As the year 2023 approaches, observers are beginning to express concerns about the country’s next general election’s credibility. Emameh Gabriel examines President Buhari’s legacy in terms of electoral reforms and innovation.
Many Nigerians believe that the ruling All Progressive Congress (APC) should compensate for its failing policies, particularly in the anti-corruption war, by speeding up electoral reforms before 2023, owing to a steady decline in citizen trust and mounting criticism for what has been widely described as poor performance by President Muhammadu Buhari.
Given the foundation laid by the PDP in electoral reforms and political development during its 16 years in power, Nigerians continue to wonder what the APC will be remembered for.
Some of democracy’s lofty promises include the guarantee of freedom of expression, prosperity, and other democratic dividends that allow the majority to feel included and included. This is the foundation for political and democratic growth.
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Unfortunately, this does not appear to be the case in Nigeria, where the National Assembly was recently chastised for only passing a portion of the long-awaited Electoral Amendment Law, a new Act that was supposed to give legal backing to electronic voting and the transmission of election results for the 2023 general election.
The bill, which seeks to repeal and re-enact the 2010 Electoral Act, was finally passed by the Senate after six years of APC rule, despite opposition from several lawmakers from various political parties.
The final amendment required the Independent National Electoral Commission (INEC) to seek National Assembly and Nigerian Communications Commission (NCC) approval before deploying the e-voting system and, of course, electronic transmission of results via the internet.
Twenty-eight lawmakers voted in favor of electronic results transmission, while 52 lawmakers voted against it.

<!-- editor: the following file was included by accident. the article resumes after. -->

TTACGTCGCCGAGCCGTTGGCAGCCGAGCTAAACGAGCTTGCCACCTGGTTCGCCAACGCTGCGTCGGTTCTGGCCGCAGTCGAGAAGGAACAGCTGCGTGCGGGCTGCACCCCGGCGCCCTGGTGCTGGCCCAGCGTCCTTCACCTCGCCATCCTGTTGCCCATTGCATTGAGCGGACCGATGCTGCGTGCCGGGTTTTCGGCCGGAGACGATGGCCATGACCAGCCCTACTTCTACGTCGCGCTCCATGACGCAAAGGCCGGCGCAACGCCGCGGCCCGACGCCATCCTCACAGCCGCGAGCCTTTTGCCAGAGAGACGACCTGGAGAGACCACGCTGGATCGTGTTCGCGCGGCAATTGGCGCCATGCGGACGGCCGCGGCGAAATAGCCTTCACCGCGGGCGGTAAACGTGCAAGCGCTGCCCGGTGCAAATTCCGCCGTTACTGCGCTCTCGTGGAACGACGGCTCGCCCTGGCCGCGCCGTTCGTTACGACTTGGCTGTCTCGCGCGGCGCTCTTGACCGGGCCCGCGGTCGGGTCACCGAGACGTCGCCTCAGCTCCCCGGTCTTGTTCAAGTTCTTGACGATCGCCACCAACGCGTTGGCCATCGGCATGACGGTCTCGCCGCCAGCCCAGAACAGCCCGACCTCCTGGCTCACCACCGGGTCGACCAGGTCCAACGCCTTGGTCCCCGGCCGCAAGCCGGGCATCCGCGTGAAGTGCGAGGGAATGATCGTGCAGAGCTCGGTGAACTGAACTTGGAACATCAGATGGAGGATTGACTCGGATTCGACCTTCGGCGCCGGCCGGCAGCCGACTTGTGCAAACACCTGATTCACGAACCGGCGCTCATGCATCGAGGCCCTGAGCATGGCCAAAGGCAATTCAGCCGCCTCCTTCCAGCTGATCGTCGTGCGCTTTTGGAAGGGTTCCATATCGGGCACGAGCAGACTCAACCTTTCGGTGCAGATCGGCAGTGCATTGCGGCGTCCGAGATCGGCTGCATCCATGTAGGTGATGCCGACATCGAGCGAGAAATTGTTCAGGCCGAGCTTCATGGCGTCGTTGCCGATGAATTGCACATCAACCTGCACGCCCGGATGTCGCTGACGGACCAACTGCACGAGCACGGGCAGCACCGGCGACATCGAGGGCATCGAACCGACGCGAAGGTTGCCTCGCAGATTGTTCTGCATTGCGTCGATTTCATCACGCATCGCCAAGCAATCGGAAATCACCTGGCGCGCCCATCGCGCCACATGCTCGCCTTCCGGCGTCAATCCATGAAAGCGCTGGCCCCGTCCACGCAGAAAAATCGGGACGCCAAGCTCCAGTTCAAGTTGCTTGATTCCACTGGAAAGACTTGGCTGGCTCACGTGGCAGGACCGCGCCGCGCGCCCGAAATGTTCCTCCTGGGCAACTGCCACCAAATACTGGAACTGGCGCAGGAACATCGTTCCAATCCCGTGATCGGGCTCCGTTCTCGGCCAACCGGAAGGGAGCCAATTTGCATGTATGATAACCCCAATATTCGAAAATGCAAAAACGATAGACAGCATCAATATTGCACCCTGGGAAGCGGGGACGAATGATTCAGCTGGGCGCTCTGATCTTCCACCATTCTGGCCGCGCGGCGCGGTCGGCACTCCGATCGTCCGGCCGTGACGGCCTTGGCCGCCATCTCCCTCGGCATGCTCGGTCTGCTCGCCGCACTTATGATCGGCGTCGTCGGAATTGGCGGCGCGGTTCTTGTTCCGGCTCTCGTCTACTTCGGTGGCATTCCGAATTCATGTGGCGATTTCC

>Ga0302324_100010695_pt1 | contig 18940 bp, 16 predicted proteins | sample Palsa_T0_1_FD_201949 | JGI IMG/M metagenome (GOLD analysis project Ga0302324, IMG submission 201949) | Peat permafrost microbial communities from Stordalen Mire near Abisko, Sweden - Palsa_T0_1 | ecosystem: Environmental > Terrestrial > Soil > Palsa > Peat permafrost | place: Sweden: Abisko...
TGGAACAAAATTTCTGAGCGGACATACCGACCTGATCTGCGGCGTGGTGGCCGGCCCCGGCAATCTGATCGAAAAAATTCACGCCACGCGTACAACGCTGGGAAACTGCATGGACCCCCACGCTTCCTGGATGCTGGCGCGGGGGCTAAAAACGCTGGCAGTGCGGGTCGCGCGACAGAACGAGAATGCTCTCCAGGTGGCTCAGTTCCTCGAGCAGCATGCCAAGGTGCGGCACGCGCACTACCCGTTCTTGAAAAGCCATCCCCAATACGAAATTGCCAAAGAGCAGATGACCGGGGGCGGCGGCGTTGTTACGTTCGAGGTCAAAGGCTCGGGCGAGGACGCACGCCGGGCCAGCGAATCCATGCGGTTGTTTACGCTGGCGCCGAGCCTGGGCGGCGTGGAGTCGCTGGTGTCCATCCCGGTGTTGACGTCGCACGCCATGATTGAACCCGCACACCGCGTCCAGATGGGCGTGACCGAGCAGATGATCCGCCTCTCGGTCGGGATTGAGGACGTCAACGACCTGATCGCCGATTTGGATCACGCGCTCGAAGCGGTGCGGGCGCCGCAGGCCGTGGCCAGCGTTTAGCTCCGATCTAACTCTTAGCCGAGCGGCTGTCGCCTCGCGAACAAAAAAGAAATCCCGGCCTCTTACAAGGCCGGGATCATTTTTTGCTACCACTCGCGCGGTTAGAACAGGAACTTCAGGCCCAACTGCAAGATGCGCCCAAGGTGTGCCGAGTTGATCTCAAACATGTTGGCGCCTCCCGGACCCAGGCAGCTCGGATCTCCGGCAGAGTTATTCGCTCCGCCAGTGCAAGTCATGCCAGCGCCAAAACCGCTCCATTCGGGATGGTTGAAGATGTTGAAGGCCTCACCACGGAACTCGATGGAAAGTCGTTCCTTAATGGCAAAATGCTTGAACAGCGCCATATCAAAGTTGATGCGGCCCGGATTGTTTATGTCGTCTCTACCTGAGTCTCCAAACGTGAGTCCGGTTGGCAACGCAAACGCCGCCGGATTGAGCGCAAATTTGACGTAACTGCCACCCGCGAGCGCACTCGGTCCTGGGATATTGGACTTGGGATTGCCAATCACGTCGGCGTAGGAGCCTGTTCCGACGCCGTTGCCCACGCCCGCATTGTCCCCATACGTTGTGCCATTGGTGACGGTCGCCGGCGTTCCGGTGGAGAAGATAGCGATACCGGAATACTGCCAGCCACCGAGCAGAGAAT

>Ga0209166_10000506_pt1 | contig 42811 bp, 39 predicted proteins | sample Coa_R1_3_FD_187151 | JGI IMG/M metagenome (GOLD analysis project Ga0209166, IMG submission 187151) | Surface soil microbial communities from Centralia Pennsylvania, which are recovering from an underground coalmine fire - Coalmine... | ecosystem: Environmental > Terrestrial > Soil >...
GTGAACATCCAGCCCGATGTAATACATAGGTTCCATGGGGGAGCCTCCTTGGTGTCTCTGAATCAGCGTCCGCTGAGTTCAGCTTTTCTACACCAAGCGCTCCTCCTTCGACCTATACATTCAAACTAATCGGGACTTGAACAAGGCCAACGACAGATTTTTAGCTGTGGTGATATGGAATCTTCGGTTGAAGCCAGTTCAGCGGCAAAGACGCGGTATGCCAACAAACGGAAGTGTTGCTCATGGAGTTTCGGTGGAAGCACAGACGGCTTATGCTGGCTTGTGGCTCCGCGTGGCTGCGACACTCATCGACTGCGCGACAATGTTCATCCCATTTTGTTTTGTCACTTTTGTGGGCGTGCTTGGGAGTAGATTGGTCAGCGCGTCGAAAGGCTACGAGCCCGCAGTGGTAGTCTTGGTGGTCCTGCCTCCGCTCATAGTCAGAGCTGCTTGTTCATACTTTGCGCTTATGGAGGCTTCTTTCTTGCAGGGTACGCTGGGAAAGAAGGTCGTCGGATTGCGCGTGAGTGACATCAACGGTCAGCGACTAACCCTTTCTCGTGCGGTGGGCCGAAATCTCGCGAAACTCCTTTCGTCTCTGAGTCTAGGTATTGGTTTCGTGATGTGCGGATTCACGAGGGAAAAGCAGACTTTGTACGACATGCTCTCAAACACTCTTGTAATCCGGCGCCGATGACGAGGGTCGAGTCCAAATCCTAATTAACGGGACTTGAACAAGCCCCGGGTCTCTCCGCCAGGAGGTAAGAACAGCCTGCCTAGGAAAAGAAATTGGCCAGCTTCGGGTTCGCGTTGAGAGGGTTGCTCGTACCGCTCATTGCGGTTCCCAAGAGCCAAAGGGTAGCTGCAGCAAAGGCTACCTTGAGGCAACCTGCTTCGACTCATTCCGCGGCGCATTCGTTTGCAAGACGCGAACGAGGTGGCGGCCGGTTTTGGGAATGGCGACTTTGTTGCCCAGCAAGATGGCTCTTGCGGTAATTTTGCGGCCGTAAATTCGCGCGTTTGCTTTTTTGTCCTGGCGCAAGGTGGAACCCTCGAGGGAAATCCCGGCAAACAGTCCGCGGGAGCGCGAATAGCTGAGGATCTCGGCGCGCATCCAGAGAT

Eighty lawmakers voted, with 28 lawmakers absent, according to the results announced by the Clerk of the Senate and confirmed by Senate President Ahmad Lawan.
“The commission may consider electronic transmission provided the Nigerian Communications Commission adjudges the national network coverage to be adequate and secure and the National Assembly approves it,” the amendment reads.
During the debate, lawmakers from the opposition political party pushed for a more vigorous debate on Section 52(3) of the electoral bill on a clause-by-clause basis.
The section discusses the electronic transmission of election results. “Where and when practicable,” it says, “the Commission may transmit election results by electronic means.”
President of the Senate, Ahmad Lawan, provided justifications for the Senate’s position on electronic election results transmission.
Following the unpopular decision, Lawan explained that the Senate voted the way it did to protect the interests of Nigerian voters, whose votes, he claimed, might not be counted if electronic election results were deployed or applied immediately. During a constituency visit to his Yobe North Senatorial District, he was answering questions from journalists about the passage of the Electoral Act 2010 Amendment Bill.
“Why we voted for e-transmission of results with conditions – Senate President – Senate President – Senate President – Senate President – Senate President – Senate President – Senate President – Senate President – Senate President – Senate President – Senate President
According to him, not only the APC but also some PDP senators voted for it. Ola Awoniyi, Special Adviser (Media) to the President of the Senate, signed the document.
“I am pleased that we were able to pass the amendment, even though some people are unhappy with what we passed in the Senate and, most likely, the House of Representatives as well,” he said.
“When the majority of Senators voted against the immediate application or deployment of electronic transmission of results from polling units to wards, local governments, states, and the federal government, they didn’t say they didn’t believe in it (of election results)
The opposition party and a number of interest groups have slammed the move, claiming it is an attempt by the ruling party to deceive the public and stay in power beyond 2023.
The current squabble follows a series of failed attempts to pass an electoral amendment bill. President Muhammadu Buhari has vetoed the bill three times.
It was first rejected in March 2018 by President Muhammadu Buhari, who claimed that the proposed law would usurp INEC’s constitutional powers to decide on election matters, such as election dates and order.
In 2018, he rejected it once more, citing “some drafting issues” that had not been addressed since the Bill’s previous revisions. When the bill was rejected in December 2018, Mr Buhari said that passing a new bill with elections approaching could “create some uncertainty about the legislation to govern the process.”